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    "Passive electrostatic" (washable) furnace filters (with some sort of fan driving air) should help, but I can't say they'd be completely effective. They do trap fine dust. A prefilter may be advisable. You might want twice as many filters as you use so that you can wash & dry one set while the other is in use under heavy load conditions. – Ecnerwal Aug 20 at 12:05
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Electrostatic air filters are awesome I had a large set n my last house on the air handler intake. Even when we could not see the mountain across the street the air quality inside the house was excellent.

I can say this as one of my granddaughters has severe asthma we normally leave the fan running 24/7 that system has a small make up air intake that enters the duct several feet prior to the grid. So a small amount of fresh air is being drawn in the home and filtered, during the bad smoke I had to clean the filter under a month because it was filthy but the entire time my grand daughter was inside she had no problems They stayed for over a month because prior to that she had been hospitalized.

I have seen portable electrostatic fans that do the same thing and these are less expensive than hepa filters because the filter needs to be changed and you can not just put a hepa filter in your air handler because of the pressure drop. I have not used the passive filters Ecnerwal comments on but know customers that like them but they also need to be cleaned regularly and do not have alarms like the powered ones do when dirty (some start snapping some set off a buzzer) but the passive ones are much cheaper than a hepa or hardwired/ ducted electrostatic filter.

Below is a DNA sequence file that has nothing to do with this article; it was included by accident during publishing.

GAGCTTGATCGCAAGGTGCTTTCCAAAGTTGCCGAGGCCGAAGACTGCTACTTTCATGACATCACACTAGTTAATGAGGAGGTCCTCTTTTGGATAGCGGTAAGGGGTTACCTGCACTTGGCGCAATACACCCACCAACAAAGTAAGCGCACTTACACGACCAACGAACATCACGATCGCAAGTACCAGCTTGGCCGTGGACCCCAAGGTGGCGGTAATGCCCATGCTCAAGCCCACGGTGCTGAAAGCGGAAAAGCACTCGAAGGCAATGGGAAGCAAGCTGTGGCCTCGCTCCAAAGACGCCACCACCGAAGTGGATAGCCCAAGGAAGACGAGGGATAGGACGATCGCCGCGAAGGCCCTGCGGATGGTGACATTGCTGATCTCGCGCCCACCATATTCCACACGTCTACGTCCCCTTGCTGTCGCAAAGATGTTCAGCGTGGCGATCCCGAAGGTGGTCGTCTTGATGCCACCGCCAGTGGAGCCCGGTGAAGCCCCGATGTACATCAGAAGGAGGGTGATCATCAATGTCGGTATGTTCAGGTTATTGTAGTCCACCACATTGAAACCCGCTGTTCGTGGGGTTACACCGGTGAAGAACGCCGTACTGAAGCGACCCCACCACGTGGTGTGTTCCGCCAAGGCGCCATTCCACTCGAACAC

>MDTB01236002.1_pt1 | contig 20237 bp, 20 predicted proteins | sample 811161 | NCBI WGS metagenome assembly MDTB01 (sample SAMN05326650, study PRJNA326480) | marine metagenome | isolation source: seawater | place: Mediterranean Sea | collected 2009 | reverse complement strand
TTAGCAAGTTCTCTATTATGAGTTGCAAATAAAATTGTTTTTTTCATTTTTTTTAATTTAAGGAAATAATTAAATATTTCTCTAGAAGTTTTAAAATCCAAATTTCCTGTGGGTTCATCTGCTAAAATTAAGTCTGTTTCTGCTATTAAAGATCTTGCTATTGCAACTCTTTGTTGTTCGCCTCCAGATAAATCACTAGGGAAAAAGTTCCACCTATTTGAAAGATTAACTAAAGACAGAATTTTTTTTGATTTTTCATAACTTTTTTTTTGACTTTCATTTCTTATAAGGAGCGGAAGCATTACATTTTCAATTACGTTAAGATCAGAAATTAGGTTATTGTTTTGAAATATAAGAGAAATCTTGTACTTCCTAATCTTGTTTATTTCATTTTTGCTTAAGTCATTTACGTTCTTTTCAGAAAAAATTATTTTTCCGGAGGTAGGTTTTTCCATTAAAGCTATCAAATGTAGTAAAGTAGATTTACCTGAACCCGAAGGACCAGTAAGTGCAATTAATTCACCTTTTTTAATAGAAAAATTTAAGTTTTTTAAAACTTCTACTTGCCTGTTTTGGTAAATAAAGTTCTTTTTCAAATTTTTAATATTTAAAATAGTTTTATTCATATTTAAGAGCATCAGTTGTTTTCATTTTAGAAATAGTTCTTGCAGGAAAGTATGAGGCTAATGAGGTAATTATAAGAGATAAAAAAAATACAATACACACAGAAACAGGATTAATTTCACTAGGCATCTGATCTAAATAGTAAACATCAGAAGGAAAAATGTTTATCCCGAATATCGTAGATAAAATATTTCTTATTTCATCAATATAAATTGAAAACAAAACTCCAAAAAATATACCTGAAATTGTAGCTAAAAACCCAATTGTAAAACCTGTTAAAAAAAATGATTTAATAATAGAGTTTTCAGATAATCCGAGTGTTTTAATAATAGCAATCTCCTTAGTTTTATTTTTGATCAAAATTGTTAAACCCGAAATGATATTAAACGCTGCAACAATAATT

I would verify you have make up air on your air handler it is usually a small duct less than 4” on the intake side of the air handler some times located in the crawl space or attic and it can be as small as a 1” hole I would guess mine was dampened down to aprox 1” because we ran the fan 24/7.

@jxramos answer looks like a good one but since I did not see electrostatic I felt this should be covered the portable fan with electrostatic grid would be my suggestion for constant filtering or try the electrostatic if you keep your fan running we found it worked the best for our granddaughter 24/7.

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OFF THE SHELF PRODUCTS

There's a couple of options on the market for dealing with this problem; however some of the suitability for managing wildfire smoke is unknown from my initial research. I'll try to follow up filling in the gaps for the filter media some of these products employ and relate that to smoke particle sizes.

Heating Recovery Ventilator

These specialized hvac units pull fresh air in, exchanges heat with the outside air coming in, and passes the incoming air through a filter. Terms such as fresh air ventilation or fresh air requirements show up in literature for these products https://en.wikipedia.org/wiki/Heat_recovery_ventilation. These are known as a balanced ventilation system since they do not produce a positive or negative pressure inside the conditioned building. Many of these units are big bulky and designed to tie into existing central air ductwork, there are however units that integrate directly into exterior walls alone and operate in pairs to maintain air balance.